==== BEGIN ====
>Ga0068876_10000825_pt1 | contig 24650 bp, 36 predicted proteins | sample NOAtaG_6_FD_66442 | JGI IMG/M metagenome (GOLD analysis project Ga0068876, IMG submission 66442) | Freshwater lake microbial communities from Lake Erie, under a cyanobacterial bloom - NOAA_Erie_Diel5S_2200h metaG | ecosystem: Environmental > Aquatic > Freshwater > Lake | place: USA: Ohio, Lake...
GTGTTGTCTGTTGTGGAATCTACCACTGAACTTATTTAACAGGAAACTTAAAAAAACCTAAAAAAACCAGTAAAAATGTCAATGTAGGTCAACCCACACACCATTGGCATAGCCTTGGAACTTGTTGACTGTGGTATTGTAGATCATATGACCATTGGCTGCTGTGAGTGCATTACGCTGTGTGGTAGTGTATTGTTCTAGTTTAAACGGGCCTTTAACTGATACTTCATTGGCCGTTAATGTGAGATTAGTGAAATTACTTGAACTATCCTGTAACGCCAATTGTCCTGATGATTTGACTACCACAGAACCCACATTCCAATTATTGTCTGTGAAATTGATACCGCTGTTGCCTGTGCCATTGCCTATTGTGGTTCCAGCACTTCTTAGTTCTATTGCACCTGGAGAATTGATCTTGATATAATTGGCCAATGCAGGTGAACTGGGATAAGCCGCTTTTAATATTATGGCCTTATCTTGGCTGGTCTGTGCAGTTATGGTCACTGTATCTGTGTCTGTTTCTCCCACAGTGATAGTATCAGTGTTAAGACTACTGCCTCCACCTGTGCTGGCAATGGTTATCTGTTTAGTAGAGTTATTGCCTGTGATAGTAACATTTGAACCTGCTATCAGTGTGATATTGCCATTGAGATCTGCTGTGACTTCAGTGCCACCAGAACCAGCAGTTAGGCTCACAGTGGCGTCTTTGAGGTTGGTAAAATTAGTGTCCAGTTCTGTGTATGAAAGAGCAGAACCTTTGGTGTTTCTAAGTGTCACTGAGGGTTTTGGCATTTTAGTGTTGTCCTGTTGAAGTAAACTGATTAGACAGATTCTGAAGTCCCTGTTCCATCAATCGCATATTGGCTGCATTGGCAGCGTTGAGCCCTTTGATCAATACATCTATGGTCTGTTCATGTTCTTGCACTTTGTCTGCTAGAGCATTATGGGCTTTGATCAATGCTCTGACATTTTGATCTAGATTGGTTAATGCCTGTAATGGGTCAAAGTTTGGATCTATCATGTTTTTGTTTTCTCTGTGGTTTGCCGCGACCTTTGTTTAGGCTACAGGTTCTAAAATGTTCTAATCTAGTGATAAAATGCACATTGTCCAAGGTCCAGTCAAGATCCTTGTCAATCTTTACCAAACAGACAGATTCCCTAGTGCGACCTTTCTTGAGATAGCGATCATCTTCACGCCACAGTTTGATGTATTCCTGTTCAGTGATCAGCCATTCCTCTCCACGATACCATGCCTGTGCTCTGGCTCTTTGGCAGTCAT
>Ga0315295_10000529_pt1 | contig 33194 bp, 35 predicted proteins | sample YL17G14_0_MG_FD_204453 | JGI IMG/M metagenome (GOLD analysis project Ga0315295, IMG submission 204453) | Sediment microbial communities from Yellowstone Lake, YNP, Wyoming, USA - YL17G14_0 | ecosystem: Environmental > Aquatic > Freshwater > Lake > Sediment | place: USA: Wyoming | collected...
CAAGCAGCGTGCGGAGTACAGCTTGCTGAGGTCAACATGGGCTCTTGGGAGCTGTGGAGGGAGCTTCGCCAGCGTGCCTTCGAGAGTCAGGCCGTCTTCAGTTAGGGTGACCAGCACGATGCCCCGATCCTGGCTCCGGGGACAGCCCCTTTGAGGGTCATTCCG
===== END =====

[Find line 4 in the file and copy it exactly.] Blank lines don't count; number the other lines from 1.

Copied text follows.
CAAGCAGCGTGCGGAGTACAGCTTGCTGAGGTCAACATGGGCTCTTGGGAGCTGTGGAGGGAGCTTCGCCAGCGTGCCTTCGAGAGTCAGGCCGTCTTCAGTTAGGGTGACCAGCACGATGCCCCGATCCTGGCTCCGGGGACAGCCCCTTTGAGGGTCATTCCG